Though it’s impossible not to compare Looking Backward with News from Nowhere, it’s not necessary to declare a preference. I have minor reservations about each – there’s something inescapably middle-class about Bellamy’s Boston, while I’m not sure Morris’s rustic idyll is exciting enough for someone who’s bitten into the poisoned apple of modern technology. But both of them are infinitely preferable to America in 2018.
Bellamy and Morris both had many disciples. Looking Backward gave rise to a substantial political movement, called (somewhat unfortunately) Nationalism and incarnated in hundreds of Bellamy Clubs and two journals. One of Nationalism’s adherents, a popular lecturer and contributor to the journals, was the young Charlotte Perkins Gilman. A relative of Harriet Beecher Stowe and other distinguished New Englanders, Gilman had generations of political and religious free thought in her background. Brilliant, beautiful, and passionately committed to sexual and political equality, Gilman might have been one of Henry James’s heroines. Her first love was a woman, who disappointed her by marrying. She then embarked on a long, stormy courtship with a handsome poet. She resisted marrying, but he wore down her defenses. Her husband was unusually enlightened for a 19th-century male, but not nearly enough. She quickly became pregnant, and her feelings of entrapment, culminating in an intense post-partum depression, were the material of “The Yellow Wallpaper.” Gilman eventually rescued herself and obtained a divorce, though it meant relinquishing custody of her daughter for several years.
Gilman wrote several utopian novels and short stories before Herland (1915), her most ambitious production in the genre. Herland, located somewhere in then unmapped South America, is a world without men and therefore without aggression, cruelty, greed, and the other masculine vices, but with all the masculine virtues, which only centuries of oppressive domesticity had prevented women from developing and, of course, a superior technology and culture. Three male explorers stumble on the country, one of them obnoxious and overbearing, one detached and curious, one warmly sympathetic. All three are gradually socialized and return to Ourland, together with several ambassadors from Herland. Herland is a searching, still-relevant critique of sexual politics. As Robertson points out, though, the novel hardly touches on work, economics, or government.
Edward Carpenter is currently the least well-known of Robertson’s subjects, at least in the United States, but he was revered throughout the English-speaking world around the turn of the 20th century. A popular poet, he turned from his early, Tennysonian style to free verse, in imitation of Walt Whitman. His long poem Towards Democracy (1883) was a radical reimagining of industrial society, though not in much detail. The poem sold many thousands of copies, but it might not be remembered today if Carpenter had not been even more famous as a celebrant of homosexual love. He bought a farm and lived there with his lover, a carpenter, while writing discreetly homoerotic verse. E.M. Forster and countless others visited or stayed there, searching for solidarity in what was then still a forbidden love.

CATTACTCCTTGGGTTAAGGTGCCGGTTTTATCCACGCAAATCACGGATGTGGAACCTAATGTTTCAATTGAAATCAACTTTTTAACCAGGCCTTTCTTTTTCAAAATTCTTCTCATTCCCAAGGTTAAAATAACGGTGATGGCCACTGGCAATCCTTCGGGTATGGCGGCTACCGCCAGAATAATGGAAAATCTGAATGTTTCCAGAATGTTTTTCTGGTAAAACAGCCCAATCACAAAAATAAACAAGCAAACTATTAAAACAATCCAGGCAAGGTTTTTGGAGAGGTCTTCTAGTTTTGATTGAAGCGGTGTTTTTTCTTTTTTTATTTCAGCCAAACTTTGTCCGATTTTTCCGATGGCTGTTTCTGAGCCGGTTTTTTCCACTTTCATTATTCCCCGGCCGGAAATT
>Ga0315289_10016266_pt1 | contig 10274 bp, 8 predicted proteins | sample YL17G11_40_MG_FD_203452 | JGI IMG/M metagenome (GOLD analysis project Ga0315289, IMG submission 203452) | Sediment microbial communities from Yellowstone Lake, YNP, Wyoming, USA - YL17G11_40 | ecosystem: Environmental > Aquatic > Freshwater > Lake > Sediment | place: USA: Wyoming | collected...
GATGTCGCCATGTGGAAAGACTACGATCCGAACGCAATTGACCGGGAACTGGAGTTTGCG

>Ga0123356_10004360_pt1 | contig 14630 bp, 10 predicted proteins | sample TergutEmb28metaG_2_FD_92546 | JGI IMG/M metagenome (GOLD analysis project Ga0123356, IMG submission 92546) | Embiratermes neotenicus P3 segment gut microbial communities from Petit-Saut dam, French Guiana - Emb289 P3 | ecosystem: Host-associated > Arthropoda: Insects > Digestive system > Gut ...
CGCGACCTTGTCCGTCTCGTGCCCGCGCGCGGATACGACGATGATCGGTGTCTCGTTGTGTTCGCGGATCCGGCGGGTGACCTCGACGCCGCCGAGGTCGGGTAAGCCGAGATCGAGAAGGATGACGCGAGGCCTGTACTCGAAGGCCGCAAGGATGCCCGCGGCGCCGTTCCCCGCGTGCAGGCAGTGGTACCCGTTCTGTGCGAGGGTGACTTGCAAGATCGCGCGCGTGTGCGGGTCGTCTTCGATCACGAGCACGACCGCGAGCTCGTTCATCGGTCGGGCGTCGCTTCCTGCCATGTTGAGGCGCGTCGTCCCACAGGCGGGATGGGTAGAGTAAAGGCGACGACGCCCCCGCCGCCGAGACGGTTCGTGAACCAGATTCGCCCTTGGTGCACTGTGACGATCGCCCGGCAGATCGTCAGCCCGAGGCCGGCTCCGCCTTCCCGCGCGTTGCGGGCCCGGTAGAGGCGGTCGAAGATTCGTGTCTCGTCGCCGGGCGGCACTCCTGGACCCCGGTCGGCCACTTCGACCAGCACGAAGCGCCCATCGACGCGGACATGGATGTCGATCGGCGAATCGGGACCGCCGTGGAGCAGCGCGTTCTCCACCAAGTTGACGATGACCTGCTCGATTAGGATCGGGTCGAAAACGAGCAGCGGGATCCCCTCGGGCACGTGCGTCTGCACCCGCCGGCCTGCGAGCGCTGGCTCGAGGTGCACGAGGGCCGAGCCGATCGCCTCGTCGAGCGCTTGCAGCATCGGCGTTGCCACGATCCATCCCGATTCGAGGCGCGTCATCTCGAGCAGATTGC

Do these “four late nineteenth-century visionaries” still speak to us? Robertson’s claims are modest: “Elements of their transformative visions – environmentalism, economic justice, equality for women and sexual minorities – remain central to progressive politics today.” Dystopias, from 1984 and Brave New World to The Handmaid’s Tale and Hunger Games, have replaced utopian fictions, at least for the time being, but “lived utopianism,” efforts to live out some aspect of an ideal future, from Occupy to Waldorf schools to contemporary food movements, flourish in the society’s interstices.
It is a particularly bleak moment in American history. Neoliberalism is not fascism or Stalinism, but the version administered by the 21st-century Republican Party is a methodical undermining not merely of utopian hopes but of the elementary decencies secured by the New Deal. Civic virtue, trust, and solidarity are increasingly hard to sustain in a Trumpian/Gingrichian world, and the distractions of the online world isolate us for civic purposes as much as they connect us for social purposes. Survival rather than utopia seems like the imperative of tomorrow.
Then again, there’s always the day after tomorrow.
George Scialabba is the author of What Are Intellectuals Good For? and the forthcoming Slouching Toward Utopia, both from Pressed Wafer.